In re Coy, 127 U.S. 731 (1888)
U.S. Supreme CourtIn re Coy, 127 U.S. 731 (1888)
In re Coy
Argued April 16-17, 1888
Decided May 14, 1888
127 U.S. 731
The acts of Congress and the statutes of Indiana make it a criminal offense for an inspector of elections, or other election officer at which an election for a member of Congress is held, to whom is committed the safe keeping and delivery to the board of canvassers of the poll books, the tally sheets, and the certificates of the votes, to fail or omit to perform this duty of safekeeping and delivery.
In an indictment in a court of the United States for a conspiracy to induce these officers to omit such duty in order that the documents mentioned might come to the hands of improper persons who tampered with and falsified the returns, it is not necessary to allege or prove that it was the intention of these conspirators to affect the election of the member of Congress who was voted for at that place, the returns of which were in the same poll books, tally sheets, and certificates with those for state officers.
The authority of Congress to protect the poll books which contain the vote for a member of Congress from the danger which might arise from the exposure of these papers to the chance of falsification or other tampering is beyond question, and this danger is not removed because the purpose of the conspirators was to falsify the returns as to state officers found in the same poll books and certificates, and not those of the member of Congress.
The writ of habeas corpus, in case of a person held a prisoner by sentence of court, can only release the prisoner when it is shown that the court had no jurisdiction to try and punish him for the offense. The inquiry in such case is not whether there is in the indictment such specific allegation of the details of the charge as would make it good on demurrer, but whether the indictment describes a class of offenses of which the court has jurisdiction and alleges the defendant to be guilty. If the record of the case in which judgment of imprisonment is pronounced contains no charge of such offense, he should be discharged.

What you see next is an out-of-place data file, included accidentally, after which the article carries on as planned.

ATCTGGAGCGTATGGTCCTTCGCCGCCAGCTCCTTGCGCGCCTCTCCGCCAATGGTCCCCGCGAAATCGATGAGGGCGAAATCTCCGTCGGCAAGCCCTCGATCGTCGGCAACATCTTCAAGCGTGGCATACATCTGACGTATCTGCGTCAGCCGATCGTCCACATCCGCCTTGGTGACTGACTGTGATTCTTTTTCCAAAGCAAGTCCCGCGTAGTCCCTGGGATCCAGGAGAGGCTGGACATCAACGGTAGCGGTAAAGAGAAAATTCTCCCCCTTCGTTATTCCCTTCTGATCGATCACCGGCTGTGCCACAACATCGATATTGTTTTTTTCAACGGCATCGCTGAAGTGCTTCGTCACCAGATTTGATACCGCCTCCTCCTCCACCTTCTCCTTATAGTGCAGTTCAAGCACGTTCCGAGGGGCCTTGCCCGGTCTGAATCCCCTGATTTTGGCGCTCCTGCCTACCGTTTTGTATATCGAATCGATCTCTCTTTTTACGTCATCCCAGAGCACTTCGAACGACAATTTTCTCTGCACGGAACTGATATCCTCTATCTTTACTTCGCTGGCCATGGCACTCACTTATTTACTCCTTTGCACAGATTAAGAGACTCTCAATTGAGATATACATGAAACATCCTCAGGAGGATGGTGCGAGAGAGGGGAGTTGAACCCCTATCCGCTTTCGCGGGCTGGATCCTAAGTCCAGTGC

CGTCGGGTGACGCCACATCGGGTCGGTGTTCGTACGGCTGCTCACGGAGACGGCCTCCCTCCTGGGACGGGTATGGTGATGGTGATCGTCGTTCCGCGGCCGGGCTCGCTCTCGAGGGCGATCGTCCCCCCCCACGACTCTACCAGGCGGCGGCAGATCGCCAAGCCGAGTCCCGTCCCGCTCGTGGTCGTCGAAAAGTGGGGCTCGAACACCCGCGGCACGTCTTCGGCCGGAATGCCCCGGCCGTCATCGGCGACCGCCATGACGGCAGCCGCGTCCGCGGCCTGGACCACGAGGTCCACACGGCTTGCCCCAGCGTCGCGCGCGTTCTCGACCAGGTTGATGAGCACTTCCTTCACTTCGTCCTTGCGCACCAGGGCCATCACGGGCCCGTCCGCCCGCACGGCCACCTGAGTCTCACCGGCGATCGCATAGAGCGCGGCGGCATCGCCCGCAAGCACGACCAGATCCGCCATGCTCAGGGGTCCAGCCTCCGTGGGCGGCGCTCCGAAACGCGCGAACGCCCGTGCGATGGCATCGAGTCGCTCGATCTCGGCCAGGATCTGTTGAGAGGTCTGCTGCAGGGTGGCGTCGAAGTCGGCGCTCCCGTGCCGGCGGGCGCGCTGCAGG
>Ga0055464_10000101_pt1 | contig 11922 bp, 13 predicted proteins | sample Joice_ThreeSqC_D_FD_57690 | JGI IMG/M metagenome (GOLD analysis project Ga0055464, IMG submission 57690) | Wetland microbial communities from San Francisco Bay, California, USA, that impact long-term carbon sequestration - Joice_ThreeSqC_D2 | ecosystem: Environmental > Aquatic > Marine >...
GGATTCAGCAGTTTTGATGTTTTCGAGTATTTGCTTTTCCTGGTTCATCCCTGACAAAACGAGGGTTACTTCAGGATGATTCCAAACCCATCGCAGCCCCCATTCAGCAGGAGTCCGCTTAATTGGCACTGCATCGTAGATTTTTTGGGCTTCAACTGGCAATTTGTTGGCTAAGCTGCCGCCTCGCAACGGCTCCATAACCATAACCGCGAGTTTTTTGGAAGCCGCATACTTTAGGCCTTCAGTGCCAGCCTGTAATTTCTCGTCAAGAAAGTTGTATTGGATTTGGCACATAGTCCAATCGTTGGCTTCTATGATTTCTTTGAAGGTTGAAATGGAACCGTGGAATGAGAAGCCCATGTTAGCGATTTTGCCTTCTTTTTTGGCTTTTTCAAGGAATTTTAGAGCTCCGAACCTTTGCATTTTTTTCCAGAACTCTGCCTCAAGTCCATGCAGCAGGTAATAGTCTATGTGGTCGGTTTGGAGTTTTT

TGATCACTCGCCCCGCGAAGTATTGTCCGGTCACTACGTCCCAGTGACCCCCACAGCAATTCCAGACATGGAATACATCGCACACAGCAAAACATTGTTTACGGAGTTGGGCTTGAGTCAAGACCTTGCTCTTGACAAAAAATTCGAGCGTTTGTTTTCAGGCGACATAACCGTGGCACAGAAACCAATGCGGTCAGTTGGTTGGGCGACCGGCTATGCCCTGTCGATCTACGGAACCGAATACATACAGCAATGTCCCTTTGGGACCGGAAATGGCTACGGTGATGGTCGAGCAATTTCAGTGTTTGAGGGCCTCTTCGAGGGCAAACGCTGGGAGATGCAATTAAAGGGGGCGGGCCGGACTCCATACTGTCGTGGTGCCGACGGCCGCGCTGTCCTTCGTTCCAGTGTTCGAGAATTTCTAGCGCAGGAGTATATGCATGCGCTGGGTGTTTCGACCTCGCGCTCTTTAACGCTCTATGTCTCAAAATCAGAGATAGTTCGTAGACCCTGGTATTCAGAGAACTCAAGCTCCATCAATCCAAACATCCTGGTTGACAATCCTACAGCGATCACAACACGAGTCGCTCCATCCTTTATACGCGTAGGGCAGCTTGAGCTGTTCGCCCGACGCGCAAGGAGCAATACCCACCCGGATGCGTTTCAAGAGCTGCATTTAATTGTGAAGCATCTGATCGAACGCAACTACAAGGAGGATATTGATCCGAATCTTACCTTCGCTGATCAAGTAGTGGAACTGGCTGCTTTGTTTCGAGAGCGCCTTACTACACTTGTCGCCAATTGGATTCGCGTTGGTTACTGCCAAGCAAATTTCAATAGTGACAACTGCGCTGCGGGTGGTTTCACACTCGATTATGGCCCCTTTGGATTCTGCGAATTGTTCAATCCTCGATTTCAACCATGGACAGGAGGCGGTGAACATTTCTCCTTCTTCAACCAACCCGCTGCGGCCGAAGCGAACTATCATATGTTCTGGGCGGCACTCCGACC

The prisoners in the present case are specifically charged with an offense against the election laws of Indiana and of the United States by a conspiracy to violate those laws, and this Court holds that the District Court of the United States for Indiana had jurisdiction to try and punish them for that offense, and the judgment of the circuit court refusing the writ of habeas corpus is accordingly affirmed.
This was a petition for a writ of habeas corpus. The District
Attorney of the United States for the District of Indiana demurred to the petition and the demurrer was sustained and the writ refused. The petitioners appealed. The case is stated in the opinion.